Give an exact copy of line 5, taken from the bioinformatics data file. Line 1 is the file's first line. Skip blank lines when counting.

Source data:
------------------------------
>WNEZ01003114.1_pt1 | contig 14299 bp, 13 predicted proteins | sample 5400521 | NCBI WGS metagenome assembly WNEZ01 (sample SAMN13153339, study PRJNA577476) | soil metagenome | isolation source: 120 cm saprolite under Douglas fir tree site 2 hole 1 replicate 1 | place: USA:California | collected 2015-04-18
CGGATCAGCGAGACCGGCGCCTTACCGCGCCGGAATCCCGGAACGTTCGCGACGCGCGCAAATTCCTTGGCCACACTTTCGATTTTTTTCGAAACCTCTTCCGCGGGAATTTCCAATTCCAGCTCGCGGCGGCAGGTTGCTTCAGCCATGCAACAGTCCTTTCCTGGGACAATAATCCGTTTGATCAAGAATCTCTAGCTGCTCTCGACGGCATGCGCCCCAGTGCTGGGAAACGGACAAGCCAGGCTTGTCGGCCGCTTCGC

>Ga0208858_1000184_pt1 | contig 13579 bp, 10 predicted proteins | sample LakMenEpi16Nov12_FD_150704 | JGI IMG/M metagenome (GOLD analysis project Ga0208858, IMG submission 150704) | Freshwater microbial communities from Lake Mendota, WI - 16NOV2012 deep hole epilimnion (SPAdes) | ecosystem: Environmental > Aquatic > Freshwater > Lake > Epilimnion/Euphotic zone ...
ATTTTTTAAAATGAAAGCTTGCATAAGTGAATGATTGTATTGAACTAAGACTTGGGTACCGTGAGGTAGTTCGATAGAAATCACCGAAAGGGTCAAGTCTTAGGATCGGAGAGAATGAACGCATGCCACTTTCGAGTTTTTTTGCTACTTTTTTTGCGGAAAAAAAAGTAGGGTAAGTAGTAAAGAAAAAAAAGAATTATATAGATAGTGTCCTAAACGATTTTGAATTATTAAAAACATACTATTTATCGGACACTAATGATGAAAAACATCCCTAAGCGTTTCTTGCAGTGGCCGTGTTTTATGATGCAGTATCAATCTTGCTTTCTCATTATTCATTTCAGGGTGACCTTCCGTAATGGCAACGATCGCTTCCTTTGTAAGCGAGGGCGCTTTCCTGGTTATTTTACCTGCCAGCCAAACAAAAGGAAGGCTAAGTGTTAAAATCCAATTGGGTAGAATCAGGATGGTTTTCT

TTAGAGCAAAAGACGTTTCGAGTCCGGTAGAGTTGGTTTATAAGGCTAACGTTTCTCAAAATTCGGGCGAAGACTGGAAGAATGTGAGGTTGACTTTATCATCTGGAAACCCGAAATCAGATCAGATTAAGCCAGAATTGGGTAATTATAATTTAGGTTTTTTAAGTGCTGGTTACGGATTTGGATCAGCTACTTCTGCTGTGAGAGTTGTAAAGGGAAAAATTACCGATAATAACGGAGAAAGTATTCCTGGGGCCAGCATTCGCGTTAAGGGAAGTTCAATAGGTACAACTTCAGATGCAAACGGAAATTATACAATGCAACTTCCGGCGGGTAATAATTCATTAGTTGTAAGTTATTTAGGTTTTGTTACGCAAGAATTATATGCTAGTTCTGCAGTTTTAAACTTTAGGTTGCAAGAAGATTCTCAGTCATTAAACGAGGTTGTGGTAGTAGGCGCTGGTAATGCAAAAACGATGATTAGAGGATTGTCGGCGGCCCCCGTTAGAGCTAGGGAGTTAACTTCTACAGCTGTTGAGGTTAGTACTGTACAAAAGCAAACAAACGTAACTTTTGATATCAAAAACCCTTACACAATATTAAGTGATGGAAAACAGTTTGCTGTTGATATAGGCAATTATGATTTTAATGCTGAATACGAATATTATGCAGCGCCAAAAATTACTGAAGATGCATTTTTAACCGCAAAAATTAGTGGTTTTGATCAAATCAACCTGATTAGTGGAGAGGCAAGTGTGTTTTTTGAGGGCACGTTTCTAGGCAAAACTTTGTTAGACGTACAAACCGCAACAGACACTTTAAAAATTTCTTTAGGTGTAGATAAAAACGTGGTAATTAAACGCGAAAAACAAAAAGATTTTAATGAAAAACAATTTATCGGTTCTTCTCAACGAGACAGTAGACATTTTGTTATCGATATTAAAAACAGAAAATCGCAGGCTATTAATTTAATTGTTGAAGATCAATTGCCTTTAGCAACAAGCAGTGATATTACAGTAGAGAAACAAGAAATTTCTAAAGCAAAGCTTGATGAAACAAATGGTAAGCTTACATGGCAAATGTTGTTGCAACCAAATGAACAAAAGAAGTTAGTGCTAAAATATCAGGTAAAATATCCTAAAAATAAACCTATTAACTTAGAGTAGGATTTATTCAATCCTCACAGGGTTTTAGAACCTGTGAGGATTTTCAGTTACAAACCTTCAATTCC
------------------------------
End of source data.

TTAGAGCAAAAGACGTTTCGAGTCCGGTAGAGTTGGTTTATAAGGCTAACGTTTCTCAAAATTCGGGCGAAGACTGGAAGAATGTGAGGTTGACTTTATCATCTGGAAACCCGAAATCAGATCAGATTAAGCCAGAATTGGGTAATTATAATTTAGGTTTTTTAAGTGCTGGTTACGGATTTGGATCAGCTACTTCTGCTGTGAGAGTTGTAAAGGGAAAAATTACCGATAATAACGGAGAAAGTATTCCTGGGGCCAGCATTCGCGTTAAGGGAAGTTCAATAGGTACAACTTCAGATGCAAACGGAAATTATACAATGCAACTTCCGGCGGGTAATAATTCATTAGTTGTAAGTTATTTAGGTTTTGTTACGCAAGAATTATATGCTAGTTCTGCAGTTTTAAACTTTAGGTTGCAAGAAGATTCTCAGTCATTAAACGAGGTTGTGGTAGTAGGCGCTGGTAATGCAAAAACGATGATTAGAGGATTGTCGGCGGCCCCCGTTAGAGCTAGGGAGTTAACTTCTACAGCTGTTGAGGTTAGTACTGTACAAAAGCAAACAAACGTAACTTTTGATATCAAAAACCCTTACACAATATTAAGTGATGGAAAACAGTTTGCTGTTGATATAGGCAATTATGATTTTAATGCTGAATACGAATATTATGCAGCGCCAAAAATTACTGAAGATGCATTTTTAACCGCAAAAATTAGTGGTTTTGATCAAATCAACCTGATTAGTGGAGAGGCAAGTGTGTTTTTTGAGGGCACGTTTCTAGGCAAAACTTTGTTAGACGTACAAACCGCAACAGACACTTTAAAAATTTCTTTAGGTGTAGATAAAAACGTGGTAATTAAACGCGAAAAACAAAAAGATTTTAATGAAAAACAATTTATCGGTTCTTCTCAACGAGACAGTAGACATTTTGTTATCGATATTAAAAACAGAAAATCGCAGGCTATTAATTTAATTGTTGAAGATCAATTGCCTTTAGCAACAAGCAGTGATATTACAGTAGAGAAACAAGAAATTTCTAAAGCAAAGCTTGATGAAACAAATGGTAAGCTTACATGGCAAATGTTGTTGCAACCAAATGAACAAAAGAAGTTAGTGCTAAAATATCAGGTAAAATATCCTAAAAATAAACCTATTAACTTAGAGTAGGATTTATTCAATCCTCACAGGGTTTTAGAACCTGTGAGGATTTTCAGTTACAAACCTTCAATTCC